The three-year project involves a consortium that includes trade body Composites UK and researchers at Strathclyde University’s Advanced Composites Group and Lightweight Manufacturing Centre, part of the National Manufacturing Institute Scotland Group.
Its aim is to ensure a sustainable future for the global wind sector and wider composites manufacturing industry by making recycling of composite parts the norm and ensuring the industry is a ‘driving force for a new circular economy’.
The project will commercialise a method developed by Strathclyde researchers to separate the glass-fibre and resin components in composites and recover the glass-fibre component. This can then be re-processed, moulded and reused in other industries such as automotive and construction.
When giant turbine blades reach end of life, there are currently two options for managing the waste: sending them to landfill, or waste-to-energy plants where they are combusted at significant energy cost.
According to Aker, waste from wind turbine blades alone is expected to reach around two million tonnes globally by 2050, and UK volumes of composite waste already exceed 100,000 tonnes per year.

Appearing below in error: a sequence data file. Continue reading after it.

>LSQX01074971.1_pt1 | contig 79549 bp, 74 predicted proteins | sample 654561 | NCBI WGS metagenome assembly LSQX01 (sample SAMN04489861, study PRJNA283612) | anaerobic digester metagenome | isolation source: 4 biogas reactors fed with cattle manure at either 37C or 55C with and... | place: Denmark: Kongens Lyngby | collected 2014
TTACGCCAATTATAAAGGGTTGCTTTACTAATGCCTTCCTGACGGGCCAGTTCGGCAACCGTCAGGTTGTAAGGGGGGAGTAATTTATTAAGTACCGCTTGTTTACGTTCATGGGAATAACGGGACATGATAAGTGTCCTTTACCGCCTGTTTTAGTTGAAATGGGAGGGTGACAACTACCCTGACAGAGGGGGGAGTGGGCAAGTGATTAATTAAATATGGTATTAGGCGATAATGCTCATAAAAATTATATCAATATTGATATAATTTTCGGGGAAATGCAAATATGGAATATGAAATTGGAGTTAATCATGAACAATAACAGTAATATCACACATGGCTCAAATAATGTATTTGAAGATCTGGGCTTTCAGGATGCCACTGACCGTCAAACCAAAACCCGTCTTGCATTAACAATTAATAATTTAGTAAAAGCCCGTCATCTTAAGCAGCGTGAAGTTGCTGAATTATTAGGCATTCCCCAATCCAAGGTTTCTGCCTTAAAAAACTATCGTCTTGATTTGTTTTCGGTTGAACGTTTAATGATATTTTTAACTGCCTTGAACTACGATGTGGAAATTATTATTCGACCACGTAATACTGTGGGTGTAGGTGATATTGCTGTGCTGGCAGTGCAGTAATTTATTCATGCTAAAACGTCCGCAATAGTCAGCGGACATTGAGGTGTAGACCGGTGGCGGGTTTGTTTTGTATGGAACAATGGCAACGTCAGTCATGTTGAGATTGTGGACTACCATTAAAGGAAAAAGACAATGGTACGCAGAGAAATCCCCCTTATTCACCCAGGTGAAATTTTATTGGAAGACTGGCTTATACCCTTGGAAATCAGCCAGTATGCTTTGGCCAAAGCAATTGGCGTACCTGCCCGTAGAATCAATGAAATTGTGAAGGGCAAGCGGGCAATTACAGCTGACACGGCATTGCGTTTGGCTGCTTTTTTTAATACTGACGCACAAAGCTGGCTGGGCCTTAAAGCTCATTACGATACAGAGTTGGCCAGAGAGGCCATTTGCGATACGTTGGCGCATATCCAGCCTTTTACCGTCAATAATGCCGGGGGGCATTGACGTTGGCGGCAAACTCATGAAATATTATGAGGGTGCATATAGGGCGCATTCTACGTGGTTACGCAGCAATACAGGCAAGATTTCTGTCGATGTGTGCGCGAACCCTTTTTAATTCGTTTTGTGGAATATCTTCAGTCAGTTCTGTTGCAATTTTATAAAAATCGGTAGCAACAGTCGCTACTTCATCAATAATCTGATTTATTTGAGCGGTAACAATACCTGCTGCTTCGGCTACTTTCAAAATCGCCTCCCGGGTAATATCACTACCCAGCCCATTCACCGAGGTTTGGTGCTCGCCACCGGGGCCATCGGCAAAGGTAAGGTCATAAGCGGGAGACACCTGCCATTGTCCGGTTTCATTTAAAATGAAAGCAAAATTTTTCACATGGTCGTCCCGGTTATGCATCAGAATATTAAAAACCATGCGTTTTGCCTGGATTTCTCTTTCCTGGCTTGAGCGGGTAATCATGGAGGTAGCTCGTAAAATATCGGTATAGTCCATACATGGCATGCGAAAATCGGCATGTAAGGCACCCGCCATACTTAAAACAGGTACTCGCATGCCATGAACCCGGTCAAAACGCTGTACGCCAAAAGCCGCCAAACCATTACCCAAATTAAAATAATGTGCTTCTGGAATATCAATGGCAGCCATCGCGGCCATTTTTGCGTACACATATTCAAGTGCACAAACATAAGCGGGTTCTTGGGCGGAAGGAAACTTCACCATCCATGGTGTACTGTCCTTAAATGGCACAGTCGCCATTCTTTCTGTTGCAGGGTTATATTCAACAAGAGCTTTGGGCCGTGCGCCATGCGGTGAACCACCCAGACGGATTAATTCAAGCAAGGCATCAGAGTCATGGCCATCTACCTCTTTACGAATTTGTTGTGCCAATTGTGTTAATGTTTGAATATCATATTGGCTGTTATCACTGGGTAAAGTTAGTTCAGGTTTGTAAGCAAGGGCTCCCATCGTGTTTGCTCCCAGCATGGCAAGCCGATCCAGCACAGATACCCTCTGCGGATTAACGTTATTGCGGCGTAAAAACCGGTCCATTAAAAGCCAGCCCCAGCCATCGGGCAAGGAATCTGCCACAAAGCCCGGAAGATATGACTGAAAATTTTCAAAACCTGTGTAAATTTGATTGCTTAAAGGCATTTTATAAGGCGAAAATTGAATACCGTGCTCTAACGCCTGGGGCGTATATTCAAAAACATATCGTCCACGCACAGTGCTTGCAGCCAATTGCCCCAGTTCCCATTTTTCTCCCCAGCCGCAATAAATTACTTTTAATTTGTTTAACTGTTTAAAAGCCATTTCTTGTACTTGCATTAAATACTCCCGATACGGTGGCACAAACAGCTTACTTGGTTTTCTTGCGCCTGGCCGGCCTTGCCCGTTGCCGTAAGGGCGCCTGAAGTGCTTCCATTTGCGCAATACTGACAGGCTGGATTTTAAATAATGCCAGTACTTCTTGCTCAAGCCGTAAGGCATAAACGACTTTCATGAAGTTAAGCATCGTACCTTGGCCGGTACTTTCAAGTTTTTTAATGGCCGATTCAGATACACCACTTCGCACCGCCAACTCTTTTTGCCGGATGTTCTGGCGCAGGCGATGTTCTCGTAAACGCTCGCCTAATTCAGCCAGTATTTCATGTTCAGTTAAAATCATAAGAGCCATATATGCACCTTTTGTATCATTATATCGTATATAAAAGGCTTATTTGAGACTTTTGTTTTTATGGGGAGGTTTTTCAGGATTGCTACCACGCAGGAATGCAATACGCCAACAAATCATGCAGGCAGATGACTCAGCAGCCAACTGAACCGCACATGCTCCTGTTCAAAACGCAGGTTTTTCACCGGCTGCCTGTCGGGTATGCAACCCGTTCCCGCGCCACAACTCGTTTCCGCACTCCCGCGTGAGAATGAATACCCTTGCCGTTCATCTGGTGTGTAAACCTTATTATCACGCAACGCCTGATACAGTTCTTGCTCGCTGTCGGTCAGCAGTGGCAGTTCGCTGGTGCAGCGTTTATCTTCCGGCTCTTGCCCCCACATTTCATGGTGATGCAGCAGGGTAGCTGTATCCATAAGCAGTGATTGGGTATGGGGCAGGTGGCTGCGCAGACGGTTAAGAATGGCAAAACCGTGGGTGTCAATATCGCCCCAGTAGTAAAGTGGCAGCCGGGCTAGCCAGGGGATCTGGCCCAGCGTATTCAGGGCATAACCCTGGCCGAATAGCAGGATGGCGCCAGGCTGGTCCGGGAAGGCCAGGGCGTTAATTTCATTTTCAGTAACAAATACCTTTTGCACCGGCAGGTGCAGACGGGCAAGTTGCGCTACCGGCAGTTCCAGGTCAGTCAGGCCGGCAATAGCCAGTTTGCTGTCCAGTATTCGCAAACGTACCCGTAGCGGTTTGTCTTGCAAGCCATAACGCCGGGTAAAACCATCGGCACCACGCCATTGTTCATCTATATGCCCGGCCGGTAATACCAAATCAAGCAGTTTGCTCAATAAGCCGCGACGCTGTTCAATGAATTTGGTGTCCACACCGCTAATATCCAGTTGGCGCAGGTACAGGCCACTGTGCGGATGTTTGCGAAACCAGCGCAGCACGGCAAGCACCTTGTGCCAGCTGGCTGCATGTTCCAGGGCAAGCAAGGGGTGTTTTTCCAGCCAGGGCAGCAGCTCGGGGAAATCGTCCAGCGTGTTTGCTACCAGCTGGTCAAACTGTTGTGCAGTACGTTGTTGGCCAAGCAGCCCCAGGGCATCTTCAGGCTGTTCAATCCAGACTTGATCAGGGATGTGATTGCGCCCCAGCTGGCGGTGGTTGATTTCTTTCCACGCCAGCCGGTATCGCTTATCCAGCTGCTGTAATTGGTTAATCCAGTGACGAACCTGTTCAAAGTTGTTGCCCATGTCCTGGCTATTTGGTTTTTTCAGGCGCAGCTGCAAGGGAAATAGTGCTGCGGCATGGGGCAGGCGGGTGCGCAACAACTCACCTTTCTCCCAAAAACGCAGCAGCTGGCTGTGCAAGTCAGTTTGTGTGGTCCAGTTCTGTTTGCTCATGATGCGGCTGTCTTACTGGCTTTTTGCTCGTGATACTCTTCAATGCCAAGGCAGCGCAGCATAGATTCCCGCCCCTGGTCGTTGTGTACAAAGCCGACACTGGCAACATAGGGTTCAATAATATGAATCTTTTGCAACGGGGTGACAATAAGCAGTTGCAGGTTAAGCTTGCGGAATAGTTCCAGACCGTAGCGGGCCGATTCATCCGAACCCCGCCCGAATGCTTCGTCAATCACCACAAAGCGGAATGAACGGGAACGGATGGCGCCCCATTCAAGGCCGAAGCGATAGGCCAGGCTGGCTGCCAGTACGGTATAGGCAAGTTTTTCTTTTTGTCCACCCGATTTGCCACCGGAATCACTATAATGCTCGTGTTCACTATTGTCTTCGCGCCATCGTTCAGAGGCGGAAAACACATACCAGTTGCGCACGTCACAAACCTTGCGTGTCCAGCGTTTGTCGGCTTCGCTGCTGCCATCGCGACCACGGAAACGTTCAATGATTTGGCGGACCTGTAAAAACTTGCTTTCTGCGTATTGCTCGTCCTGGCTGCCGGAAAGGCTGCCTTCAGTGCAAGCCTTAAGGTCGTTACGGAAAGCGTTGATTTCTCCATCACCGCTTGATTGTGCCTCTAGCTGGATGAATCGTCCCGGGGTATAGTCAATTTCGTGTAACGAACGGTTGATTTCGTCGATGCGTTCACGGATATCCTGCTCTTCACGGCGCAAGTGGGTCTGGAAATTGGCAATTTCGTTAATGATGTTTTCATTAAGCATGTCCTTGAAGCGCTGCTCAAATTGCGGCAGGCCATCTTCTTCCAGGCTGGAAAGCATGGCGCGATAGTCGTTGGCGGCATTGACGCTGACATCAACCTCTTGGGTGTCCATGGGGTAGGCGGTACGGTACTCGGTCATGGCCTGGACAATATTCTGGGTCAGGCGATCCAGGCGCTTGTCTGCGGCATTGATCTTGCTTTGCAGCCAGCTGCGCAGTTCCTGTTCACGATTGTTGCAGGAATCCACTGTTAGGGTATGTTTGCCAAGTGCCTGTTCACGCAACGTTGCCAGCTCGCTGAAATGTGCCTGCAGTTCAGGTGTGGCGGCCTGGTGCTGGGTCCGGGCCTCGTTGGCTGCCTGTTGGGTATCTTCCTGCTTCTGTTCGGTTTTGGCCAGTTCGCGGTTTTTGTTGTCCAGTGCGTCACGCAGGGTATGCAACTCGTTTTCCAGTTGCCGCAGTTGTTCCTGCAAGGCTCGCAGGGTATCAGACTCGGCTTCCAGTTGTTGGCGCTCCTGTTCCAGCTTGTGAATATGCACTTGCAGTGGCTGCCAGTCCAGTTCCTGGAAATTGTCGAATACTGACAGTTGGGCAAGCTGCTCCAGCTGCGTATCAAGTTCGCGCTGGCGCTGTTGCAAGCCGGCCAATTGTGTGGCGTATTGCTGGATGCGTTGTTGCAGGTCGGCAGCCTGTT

Aker Offshore Wind has pledged its support to trade body WindEurope’s call for a Europe-wide landfill ban on decommissioned wind turbine blades by 2025, and considers the project a ‘crucial step toward setting a new standard for the industry’.
In a statement, Sian Lloyd-Rees, managing director of Aker Offshore Wind UK said: “This project will be an important piece in our drive to accelerate the move to net zero waste and emissions and demonstrates Aker Offshore Wind's commitment to sustainability across the lifecycle of a wind project, all while investing in Scotland and the UK to build a more sustainable future for decades to come.
“At COP26 we heard the urgent call for action and this planned innovation will answer that call to secure tangible solutions for circular business models.”
Innovate UK has awarded £1.3m to the project, with Aker Offshore Wind contributing over £500,000. Other partners include Nottingham University, waste management firm SUEZ, composite distributor GRP Solutions and composite part manufacturer Cubis.